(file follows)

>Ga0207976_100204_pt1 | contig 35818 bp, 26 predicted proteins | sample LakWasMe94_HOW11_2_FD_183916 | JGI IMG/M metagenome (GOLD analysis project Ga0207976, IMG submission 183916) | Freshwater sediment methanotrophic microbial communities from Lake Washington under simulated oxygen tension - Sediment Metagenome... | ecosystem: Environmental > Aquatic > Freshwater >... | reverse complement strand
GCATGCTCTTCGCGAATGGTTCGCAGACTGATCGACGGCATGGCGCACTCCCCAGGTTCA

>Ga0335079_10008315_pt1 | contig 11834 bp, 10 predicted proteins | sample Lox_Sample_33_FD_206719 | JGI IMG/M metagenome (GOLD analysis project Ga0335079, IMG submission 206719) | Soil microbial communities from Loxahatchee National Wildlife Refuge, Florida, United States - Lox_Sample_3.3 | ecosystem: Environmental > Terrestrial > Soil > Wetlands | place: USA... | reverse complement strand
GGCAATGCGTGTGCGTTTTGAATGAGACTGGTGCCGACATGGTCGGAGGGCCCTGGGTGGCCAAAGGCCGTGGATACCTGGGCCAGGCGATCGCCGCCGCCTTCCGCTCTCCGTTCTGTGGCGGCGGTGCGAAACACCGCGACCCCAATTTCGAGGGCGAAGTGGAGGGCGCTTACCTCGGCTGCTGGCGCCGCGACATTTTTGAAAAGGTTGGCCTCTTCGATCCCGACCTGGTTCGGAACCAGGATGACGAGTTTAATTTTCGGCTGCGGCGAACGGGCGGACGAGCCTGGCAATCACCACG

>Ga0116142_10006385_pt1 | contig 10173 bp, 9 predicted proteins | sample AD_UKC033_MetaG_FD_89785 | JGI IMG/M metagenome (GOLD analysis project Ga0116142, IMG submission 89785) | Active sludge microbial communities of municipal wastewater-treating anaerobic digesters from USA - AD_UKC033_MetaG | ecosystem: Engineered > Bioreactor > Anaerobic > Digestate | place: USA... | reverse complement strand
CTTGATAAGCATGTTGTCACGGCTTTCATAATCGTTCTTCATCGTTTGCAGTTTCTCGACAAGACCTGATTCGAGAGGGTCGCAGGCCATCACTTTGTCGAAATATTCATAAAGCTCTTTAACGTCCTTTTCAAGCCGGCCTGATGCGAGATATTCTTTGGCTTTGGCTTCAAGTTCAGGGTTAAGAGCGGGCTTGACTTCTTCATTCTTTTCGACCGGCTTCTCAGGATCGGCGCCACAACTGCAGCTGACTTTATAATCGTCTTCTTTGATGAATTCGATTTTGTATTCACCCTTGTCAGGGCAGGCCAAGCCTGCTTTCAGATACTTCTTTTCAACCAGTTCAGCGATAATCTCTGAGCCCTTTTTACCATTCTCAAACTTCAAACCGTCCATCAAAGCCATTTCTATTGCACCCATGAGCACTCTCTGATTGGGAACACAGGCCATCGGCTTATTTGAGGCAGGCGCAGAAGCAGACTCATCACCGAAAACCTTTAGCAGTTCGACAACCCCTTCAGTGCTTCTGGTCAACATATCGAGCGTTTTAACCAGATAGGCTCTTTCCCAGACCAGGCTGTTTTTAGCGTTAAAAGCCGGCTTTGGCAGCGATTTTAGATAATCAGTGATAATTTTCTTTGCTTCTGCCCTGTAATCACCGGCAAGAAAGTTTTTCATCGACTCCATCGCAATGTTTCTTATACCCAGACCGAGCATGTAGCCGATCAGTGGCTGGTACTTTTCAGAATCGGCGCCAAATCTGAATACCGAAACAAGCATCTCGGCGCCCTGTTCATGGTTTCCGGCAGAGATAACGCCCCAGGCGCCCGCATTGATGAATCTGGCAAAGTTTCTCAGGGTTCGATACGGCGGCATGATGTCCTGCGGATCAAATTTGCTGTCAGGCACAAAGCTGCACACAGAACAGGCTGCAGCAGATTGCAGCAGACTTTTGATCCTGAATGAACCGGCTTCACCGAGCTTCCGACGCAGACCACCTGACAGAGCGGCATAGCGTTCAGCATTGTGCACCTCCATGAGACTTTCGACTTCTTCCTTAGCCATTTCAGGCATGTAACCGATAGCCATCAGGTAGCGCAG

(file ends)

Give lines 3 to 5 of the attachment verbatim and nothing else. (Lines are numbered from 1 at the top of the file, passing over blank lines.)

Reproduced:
>Ga0335079_10008315_pt1 | contig 11834 bp, 10 predicted proteins | sample Lox_Sample_33_FD_206719 | JGI IMG/M metagenome (GOLD analysis project Ga0335079, IMG submission 206719) | Soil microbial communities from Loxahatchee National Wildlife Refuge, Florida, United States - Lox_Sample_3.3 | ecosystem: Environmental > Terrestrial > Soil > Wetlands | place: USA... | reverse complement strand
GGCAATGCGTGTGCGTTTTGAATGAGACTGGTGCCGACATGGTCGGAGGGCCCTGGGTGGCCAAAGGCCGTGGATACCTGGGCCAGGCGATCGCCGCCGCCTTCCGCTCTCCGTTCTGTGGCGGCGGTGCGAAACACCGCGACCCCAATTTCGAGGGCGAAGTGGAGGGCGCTTACCTCGGCTGCTGGCGCCGCGACATTTTTGAAAAGGTTGGCCTCTTCGATCCCGACCTGGTTCGGAACCAGGATGACGAGTTTAATTTTCGGCTGCGGCGAACGGGCGGACGAGCCTGGCAATCACCACG

>Ga0116142_10006385_pt1 | contig 10173 bp, 9 predicted proteins | sample AD_UKC033_MetaG_FD_89785 | JGI IMG/M metagenome (GOLD analysis project Ga0116142, IMG submission 89785) | Active sludge microbial communities of municipal wastewater-treating anaerobic digesters from USA - AD_UKC033_MetaG | ecosystem: Engineered > Bioreactor > Anaerobic > Digestate | place: USA... | reverse complement strand